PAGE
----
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  #1  
Unread 12-22-2019, 07:39 AM
Aaron Novick's Avatar
Aaron Novick Aaron Novick is offline
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Default the sphere can have little a sapphic

wheat text

Solstice

Walk with vision blasted off form and color,
hearing high on silence and small sounds. Look there:
the dead tree uplifting to nothing, twisting
trunk and branches into elusive prayer.
Feel its mushrooms, firmer than you expected;
sense beneath this fruiting the filamentous
stirrings. See the sun that toward light is tilting
once again, as winter returns to us what
autumn stole. Yes, this is complete, unlacking.
Yes, yes—only—listen. There. Underneath it:
....comatose stillness.
....Let it unnerve you.


EDITS:

L4: in its --> into

Last edited by Aaron Novick; 12-22-2019 at 08:24 AM.
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Unread 12-22-2019, 07:58 AM
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Andrew Mandelbaum Andrew Mandelbaum is offline
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Just a few quick thoughts before heading into the woods behind our field to mark the day.
I wonder if you can get rid of the double "its" by changing L4:

(twisting) trunks and branches into elusive prayer

I don't get the blast off business. To rockety for my ear on this one.

I don't experience the solstice woods as comatose stillness though I do like the unlacking. Unnerve? Hmmm. I am gonna go out among the polypore birch and think about that.
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  #3  
Unread 12-22-2019, 08:36 AM
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Aaron Novick Aaron Novick is offline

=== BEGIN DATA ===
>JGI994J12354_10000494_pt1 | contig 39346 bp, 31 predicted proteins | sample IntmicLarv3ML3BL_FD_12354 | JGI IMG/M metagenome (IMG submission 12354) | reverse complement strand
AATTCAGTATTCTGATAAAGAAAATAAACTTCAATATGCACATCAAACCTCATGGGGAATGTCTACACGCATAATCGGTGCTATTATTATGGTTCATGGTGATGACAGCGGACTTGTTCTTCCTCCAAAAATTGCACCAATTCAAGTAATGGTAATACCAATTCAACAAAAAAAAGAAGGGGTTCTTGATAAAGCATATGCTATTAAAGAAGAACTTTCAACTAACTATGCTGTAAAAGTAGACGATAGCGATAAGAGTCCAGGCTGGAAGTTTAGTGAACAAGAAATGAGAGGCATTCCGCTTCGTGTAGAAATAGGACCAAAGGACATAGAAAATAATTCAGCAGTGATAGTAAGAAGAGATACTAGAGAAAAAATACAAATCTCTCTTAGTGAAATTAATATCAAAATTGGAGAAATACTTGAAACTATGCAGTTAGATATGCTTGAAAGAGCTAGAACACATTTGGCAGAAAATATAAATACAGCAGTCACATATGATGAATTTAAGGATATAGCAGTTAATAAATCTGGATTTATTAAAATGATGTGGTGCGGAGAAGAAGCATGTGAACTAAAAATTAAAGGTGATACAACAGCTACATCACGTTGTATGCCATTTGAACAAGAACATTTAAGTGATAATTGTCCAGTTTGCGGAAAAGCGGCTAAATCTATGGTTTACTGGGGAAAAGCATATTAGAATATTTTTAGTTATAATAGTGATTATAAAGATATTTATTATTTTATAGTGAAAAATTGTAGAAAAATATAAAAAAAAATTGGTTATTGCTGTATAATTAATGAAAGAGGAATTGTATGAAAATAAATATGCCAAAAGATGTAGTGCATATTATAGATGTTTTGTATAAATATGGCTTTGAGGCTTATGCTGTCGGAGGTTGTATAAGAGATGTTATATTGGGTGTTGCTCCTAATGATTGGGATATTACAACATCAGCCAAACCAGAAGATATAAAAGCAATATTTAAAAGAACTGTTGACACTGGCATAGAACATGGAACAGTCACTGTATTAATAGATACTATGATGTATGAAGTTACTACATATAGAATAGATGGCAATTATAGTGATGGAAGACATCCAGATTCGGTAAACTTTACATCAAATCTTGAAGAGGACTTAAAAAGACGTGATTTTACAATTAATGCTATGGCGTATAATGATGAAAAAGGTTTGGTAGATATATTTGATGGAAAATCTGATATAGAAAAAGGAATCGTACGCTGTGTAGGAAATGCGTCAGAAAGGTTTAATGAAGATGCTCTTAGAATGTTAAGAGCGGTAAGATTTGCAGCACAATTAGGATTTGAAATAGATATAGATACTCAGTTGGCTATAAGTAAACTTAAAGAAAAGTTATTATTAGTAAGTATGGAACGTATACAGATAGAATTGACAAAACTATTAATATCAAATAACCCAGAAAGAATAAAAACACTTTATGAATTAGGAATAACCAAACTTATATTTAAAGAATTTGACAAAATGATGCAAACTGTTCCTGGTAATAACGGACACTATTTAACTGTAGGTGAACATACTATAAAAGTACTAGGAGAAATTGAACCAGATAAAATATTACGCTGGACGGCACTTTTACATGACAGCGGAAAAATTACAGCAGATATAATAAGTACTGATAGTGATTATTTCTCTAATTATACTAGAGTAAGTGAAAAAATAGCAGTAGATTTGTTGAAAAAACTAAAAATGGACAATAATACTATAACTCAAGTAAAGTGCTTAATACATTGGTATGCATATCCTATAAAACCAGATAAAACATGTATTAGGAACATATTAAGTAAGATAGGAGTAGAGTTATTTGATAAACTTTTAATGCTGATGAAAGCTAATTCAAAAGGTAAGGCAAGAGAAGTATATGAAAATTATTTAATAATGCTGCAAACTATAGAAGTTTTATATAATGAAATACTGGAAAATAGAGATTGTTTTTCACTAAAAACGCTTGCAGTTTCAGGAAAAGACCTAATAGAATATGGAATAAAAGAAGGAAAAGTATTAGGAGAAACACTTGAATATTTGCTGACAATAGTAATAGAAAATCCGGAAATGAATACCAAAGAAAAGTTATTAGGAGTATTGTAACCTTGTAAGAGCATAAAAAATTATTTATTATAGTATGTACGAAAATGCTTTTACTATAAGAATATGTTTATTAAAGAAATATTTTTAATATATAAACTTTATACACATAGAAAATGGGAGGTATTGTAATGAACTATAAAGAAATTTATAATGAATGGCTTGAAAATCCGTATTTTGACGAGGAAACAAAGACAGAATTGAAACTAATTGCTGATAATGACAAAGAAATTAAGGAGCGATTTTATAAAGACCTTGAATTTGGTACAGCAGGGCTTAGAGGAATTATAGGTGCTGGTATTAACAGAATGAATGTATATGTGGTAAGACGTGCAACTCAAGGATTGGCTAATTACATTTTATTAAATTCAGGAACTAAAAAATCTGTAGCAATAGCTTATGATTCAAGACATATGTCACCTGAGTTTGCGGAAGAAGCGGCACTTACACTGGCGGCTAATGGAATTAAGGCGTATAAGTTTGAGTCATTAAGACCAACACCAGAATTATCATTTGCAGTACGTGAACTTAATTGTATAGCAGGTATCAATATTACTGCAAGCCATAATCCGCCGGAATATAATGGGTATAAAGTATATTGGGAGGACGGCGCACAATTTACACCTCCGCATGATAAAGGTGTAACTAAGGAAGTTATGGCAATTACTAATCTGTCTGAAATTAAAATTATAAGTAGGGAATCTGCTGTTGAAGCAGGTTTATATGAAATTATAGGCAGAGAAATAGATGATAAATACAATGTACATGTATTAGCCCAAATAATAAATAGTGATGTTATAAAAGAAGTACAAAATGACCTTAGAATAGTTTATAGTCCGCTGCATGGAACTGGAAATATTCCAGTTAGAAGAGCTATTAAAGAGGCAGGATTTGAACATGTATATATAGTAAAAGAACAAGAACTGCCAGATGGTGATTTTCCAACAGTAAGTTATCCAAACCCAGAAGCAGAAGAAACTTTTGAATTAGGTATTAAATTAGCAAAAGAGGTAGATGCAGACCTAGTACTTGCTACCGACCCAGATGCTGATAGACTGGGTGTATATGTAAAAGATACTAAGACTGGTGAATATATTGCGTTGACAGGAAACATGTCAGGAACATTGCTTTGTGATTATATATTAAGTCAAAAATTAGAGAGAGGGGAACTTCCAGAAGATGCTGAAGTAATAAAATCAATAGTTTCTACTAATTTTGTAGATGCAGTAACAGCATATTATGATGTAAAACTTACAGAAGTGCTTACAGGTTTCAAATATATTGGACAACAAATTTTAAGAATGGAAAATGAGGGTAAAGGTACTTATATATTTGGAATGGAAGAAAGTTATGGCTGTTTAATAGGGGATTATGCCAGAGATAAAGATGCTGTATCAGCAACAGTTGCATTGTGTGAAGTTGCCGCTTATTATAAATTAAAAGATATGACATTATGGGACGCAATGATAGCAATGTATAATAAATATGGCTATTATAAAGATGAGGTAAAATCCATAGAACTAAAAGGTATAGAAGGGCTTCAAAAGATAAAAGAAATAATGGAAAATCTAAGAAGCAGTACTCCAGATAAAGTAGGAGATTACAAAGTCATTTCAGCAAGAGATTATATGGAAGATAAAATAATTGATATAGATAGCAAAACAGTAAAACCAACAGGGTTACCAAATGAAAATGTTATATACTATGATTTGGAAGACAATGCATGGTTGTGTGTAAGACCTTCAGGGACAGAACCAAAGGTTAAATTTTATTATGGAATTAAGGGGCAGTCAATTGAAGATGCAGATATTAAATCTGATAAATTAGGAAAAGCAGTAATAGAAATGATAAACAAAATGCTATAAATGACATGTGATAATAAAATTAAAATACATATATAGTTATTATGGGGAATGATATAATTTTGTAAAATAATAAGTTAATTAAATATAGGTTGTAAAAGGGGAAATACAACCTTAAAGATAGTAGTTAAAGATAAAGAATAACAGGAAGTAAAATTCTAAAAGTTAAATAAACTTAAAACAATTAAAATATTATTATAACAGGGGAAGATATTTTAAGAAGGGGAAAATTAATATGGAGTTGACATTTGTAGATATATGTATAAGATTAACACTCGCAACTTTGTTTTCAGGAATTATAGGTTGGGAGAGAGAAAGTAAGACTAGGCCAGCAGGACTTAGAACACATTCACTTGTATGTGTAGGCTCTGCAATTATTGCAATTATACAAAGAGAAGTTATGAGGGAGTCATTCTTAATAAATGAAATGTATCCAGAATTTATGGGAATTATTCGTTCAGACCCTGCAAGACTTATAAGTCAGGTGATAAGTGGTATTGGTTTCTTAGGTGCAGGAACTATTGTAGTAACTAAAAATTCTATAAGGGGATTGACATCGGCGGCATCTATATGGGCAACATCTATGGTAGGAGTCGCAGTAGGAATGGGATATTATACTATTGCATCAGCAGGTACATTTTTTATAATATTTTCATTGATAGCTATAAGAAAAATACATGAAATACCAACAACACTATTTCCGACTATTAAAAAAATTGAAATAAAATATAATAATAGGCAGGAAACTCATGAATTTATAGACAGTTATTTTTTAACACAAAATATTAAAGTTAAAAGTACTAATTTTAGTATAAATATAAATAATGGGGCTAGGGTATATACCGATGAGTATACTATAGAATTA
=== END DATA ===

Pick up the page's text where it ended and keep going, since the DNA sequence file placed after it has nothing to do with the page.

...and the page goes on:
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Thanks, Andrew. Took your suggestion for L4—an obvious improvement. Proceeding more slowly with the rest.
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Unread 12-27-2019, 01:22 PM
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Bumping this since it seems to have gotten lost over the christmas whirlwind of inactivity.
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  #5  
Unread 12-27-2019, 08:08 PM
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Mary Meriam Mary Meriam is offline
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Hi Aaron, I'm not sure why the reader is being told what to do. Perhaps the speaker is telling himself what to do?

This is terribly depressing:
the dead tree uplifting to nothing

I like this:
Feel its mushrooms, firmer than you expected;

comatose stillness.
Let it unnerve you.


No, I won't!
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  #6  
Unread 12-28-2019, 04:20 PM
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Aaron Novick Aaron Novick is offline
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Thanks, Mary. I am always happy to hear what you, especially, have to say about my endeavors in sapphics.

The poem is meant to be a sort of guided tour of a particular experience. One may wish to go along, or not.

I think the tree can be defended, on grounds internal to the poem, as less depressing than you think. (One of these grounds being the very next line you cite. That's still the tree!)